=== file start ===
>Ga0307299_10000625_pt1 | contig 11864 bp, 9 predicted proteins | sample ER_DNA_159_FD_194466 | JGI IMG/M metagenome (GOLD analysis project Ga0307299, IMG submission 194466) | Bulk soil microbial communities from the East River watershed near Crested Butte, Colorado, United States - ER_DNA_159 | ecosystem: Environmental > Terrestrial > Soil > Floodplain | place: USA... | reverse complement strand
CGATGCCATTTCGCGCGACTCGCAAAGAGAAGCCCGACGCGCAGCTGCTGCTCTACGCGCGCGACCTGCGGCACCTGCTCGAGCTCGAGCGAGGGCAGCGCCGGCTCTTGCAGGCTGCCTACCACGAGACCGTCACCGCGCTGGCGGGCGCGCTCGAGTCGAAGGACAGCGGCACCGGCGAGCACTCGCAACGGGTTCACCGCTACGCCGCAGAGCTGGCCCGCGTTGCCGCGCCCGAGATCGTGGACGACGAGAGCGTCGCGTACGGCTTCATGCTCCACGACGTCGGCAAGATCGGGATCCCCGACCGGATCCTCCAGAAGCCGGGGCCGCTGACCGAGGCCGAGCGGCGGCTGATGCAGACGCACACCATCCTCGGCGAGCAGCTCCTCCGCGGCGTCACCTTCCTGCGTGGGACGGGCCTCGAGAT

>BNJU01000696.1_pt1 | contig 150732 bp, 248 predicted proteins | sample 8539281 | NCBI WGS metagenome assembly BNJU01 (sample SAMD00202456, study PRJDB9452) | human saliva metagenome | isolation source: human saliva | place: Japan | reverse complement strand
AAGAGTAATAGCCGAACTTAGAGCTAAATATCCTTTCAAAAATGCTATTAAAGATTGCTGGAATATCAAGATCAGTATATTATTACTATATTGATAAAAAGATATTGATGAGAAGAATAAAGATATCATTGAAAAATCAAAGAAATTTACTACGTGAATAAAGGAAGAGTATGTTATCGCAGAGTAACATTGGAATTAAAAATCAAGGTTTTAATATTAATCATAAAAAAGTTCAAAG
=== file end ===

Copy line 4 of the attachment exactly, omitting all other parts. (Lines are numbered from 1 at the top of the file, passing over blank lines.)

AAGAGTAATAGCCGAACTTAGAGCTAAATATCCTTTCAAAAATGCTATTAAAGATTGCTGGAATATCAAGATCAGTATATTATTACTATATTGATAAAAAGATATTGATGAGAAGAATAAAGATATCATTGAAAAATCAAAGAAATTTACTACGTGAATAAAGGAAGAGTATGTTATCGCAGAGTAACATTGGAATTAAAAATCAAGGTTTTAATATTAATCATAAAAAAGTTCAAAG